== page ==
Fighting terrorism: Does the end justify the means?
Student, Iraq war vet discusses ‘enhanced’ interrogation techniques in presentation
Published: Tuesday, April 12, 2011
Updated: Tuesday, April 12, 2011 08:04
America's war on terrorism and its efforts to protect civilians worldwide from Islamic extremists has posed an ethical dilemma for U.S. commanders and policy makers: Is it acceptable to use "enhanced interrogation techniques" — considered methods of torture by many human rights groups — to obtain valuable information from violent insurgent detainees?
Brockport political science major and Iraq war veteran Jennifer Bryant argued in her Scholars Day presentation "Means to a Justified End: Torture and National Security in a Post 911 World" that U.S. intelligence officials must use inhumane interrogation methods in order to obtain information from insurgent detainees that could prevent further terrorist attacks both on U.S. soil and abroad.
Bryant opened her presentation with the argument that because insurgents have been trained to resist interrogations, other questioning methods will not produce useful information.
"Rules (on interrogation techniques) need to be changed so that they fit this enemy," Bryant said. "… The actionable results we receive are worth the cost."
Bryant served as a military police officer (MP) during two Iraq combat tours — the first from September '03 to late spring '04, and the second from December '05 to summer '06 — during which she provided security at the Task Force 1st Armored Division Interrogation Facility near the Baghdad International Airport.
Bryant said she was shot at many times and also witnessed the effects of the ruthless insurgency, which she said gives her a better understanding of the need to obtain potentially life-saving information from captured insurgents.
She said one does not understand the urgency to stop terrorist attacks "until you're in a crowded marketplace [that has been attacked by insurgents] and there are dead children all around you."
Bryant cited several foiled terrorist plots, including plots to fly airplanes into London Heathrow Airport and the U.S. Bank Tower in Los Angeles, Calif. She said that enhanced interrogation techniques may have provided information vital to preventing these attacks.
‘Enhanced' Interrogation Techniques
According to the ABC news website, there were six "enhanced interrogation techniques" approved by the CIA in March 2002. These include the infamous simulated-drowning technique known as water boarding, stress positions, abdomen slaps, the "attention grab," the "attention slap" and the cold cell. With the latter technique, prisoners are forced to stand naked in a 50-degree cell while being doused with cold water.
These techniques were used in addition to standard interrogation techniques, Bryant said, which include loud music and/or lights, reduced caloric intake, diapering, stripping and creating controlled fear situations with muzzled dogs.
Former Secretary of Defense Donald Rumsfeld approved these techniques when he authorized level I and II interrogation techniques and established that harsher level III and IV techniques could be approved for use on certain prisoners.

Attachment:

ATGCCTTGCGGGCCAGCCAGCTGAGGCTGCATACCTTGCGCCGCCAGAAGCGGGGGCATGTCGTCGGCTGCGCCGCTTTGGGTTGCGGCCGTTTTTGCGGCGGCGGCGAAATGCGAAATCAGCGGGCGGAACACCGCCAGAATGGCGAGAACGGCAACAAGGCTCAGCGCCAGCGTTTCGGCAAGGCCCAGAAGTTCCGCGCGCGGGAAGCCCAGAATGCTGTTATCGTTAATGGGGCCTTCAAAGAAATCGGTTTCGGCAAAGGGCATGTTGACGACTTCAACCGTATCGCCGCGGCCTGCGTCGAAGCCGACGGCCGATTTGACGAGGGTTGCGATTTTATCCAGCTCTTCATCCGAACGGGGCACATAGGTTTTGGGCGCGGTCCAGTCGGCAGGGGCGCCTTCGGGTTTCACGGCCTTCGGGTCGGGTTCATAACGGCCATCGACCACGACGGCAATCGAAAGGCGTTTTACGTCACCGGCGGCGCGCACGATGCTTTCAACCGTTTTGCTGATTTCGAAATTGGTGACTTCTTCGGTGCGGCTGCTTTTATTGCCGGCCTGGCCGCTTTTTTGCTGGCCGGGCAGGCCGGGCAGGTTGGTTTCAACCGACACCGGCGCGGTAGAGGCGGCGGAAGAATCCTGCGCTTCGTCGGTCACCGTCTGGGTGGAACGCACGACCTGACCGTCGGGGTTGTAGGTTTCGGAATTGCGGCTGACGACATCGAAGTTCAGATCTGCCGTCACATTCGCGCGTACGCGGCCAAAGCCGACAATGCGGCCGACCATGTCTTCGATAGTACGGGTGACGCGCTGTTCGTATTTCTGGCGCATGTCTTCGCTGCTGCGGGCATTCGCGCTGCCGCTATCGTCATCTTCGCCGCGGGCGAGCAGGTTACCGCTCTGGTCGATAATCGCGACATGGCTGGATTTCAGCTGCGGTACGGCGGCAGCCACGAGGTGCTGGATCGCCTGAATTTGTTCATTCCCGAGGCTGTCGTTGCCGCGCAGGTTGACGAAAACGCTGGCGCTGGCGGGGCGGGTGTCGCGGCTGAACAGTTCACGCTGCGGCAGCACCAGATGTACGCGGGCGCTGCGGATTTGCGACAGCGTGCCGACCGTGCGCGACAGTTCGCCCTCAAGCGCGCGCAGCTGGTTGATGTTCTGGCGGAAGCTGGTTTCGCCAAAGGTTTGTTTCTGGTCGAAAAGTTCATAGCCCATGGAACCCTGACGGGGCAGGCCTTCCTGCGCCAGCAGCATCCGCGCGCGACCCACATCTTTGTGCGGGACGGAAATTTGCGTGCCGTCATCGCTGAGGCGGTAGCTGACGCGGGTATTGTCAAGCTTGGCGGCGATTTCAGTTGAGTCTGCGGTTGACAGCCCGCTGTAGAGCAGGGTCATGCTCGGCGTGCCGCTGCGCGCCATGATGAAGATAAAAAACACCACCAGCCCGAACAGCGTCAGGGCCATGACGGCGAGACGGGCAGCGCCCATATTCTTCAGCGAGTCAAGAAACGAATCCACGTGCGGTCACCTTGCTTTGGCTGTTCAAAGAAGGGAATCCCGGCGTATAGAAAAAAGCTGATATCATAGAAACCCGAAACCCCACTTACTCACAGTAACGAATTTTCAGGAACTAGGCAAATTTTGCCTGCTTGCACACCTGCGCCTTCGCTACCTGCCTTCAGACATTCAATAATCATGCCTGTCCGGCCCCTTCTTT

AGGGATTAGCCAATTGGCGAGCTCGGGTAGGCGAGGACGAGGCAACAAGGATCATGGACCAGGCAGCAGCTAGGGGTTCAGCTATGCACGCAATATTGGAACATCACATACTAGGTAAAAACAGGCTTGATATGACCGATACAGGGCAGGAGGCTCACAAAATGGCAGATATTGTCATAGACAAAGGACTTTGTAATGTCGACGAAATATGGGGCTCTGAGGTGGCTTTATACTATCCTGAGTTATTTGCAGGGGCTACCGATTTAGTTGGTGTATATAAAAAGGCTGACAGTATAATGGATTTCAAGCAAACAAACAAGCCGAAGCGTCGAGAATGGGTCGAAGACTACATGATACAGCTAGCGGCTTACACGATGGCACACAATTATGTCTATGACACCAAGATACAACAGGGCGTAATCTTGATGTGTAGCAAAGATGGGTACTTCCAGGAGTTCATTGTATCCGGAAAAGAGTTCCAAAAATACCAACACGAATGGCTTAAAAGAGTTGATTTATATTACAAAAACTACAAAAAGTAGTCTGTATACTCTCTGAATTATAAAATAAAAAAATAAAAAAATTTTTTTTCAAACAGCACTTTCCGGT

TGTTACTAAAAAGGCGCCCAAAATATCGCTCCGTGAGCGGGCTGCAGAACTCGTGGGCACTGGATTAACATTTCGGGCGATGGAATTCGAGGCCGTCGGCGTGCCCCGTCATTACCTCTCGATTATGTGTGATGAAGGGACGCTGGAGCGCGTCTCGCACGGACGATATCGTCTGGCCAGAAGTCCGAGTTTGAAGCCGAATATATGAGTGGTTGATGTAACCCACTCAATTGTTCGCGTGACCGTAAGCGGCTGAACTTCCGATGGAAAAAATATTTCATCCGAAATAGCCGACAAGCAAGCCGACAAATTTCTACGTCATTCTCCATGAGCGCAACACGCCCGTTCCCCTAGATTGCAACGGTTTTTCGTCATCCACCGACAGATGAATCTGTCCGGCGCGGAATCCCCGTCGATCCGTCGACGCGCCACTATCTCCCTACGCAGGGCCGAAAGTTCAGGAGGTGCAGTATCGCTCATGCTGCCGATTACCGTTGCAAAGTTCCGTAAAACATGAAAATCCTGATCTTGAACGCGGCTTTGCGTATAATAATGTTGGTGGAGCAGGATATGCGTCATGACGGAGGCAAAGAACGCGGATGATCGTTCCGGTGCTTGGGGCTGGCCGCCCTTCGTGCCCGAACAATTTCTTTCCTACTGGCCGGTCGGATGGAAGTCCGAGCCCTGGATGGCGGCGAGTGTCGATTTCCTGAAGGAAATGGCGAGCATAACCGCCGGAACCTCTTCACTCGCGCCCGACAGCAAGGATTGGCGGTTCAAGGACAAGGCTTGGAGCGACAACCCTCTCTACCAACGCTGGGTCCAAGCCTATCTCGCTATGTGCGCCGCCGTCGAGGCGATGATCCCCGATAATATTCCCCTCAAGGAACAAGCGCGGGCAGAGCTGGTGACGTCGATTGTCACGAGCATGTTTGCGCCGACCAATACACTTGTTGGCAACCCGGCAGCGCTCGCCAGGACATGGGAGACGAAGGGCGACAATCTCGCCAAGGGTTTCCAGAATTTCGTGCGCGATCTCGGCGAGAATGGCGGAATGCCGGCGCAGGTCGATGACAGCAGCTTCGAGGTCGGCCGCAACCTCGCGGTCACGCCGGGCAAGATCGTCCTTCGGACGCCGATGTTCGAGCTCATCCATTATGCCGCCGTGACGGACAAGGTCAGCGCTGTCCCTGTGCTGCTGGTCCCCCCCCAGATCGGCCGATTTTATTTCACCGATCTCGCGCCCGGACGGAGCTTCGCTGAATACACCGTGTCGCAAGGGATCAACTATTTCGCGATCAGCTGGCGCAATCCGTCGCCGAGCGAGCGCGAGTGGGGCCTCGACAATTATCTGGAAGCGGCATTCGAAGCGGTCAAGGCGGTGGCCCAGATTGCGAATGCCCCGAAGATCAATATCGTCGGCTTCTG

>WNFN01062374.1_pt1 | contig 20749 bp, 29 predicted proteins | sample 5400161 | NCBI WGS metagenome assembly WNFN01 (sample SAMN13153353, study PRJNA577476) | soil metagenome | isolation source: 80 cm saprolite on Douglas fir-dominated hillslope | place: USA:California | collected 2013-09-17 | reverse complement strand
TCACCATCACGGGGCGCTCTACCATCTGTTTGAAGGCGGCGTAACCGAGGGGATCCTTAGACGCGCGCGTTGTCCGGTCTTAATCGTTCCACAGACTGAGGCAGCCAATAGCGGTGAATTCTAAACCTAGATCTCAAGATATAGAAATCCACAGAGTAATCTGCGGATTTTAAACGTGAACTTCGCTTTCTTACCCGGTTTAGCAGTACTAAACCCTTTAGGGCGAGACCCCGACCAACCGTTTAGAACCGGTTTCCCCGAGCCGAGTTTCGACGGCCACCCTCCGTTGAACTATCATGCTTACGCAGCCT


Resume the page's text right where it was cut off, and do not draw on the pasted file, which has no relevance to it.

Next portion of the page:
When asked about these other tough forms of interrogation, Bryant showed her audience a stack of U.S. documents on harsh interrogation methods that had been blacked out. She said that U.S. intelligence officials chose not to disclose information about interrogation methods in the interest of national security.
Typically, U.S. military and intelligence officials operate under the Geneva Conventions rules of war. However, former President George W. Bush declared that insurgent detainees were not prisoners of war (POWs) because they did not fit the four standards for POWs established by the Geneva Conventions, Bryant said.
In addition, insurgent forces blatantly ignore the Conventions rules by targeting civilians and murdering captured American, Coalition and Iraqi security force soldiers.
Abu Ghraib and Public Opinion
Bryant also stated that some people in the American media and public were overly sympathetic to captured detainees, given the ruthless nature of insurgent forces.
"It is considered torture to make a detainee the least bit uncomfortable," Bryant said.
In discussing the U.S. public's opinion on harsh interrogation methods, Bryant pointed out the massive attention received by the Abu Ghraib prisoner abuses negatively reflected U.S. interrogation techniques.
She said that the prisoner abuses that occurred at Abu Ghraib — sodomy, forced masturbation, urinating on the prisoners and "Palestinian hanging," in which the victim is hung from their wrist with their hands behind their back — are not approved by the U.S. military. The prisoner abuses at Abu Ghraib occurred because the reservists at the prison were not trained in interrogation techniques and the situation snowballed out of control, Bryant said.
She added that several U.S. soldiers were charged for the war crimes they committed.
Bryant stressed that Abu Ghraib was an isolated incident and that it is protocol for interrogations involving "enhanced techniques" to be monitored and carefully executed. In addition, Bryant said the abuses at Abu Ghraib did not occur during interrogations.
Still, many human rights organizations such as Physicians for Human Rights (PHR) have blasted the Bush administration for allowing these harsh interrogation methods to be implemented.
"These ‘enhanced' interrogation techniques can cause severe and often irreversible harm to their victims," said PHR advisor Dr. Allen Scott in a 2007 press release that warned of criminal prosecution to those who authorized enhanced interrogation techniques. "These methods are likely to cause significant physical and mental harm to detainees, and they should be immediately and explicably prohibited by the Bush administration and Congress."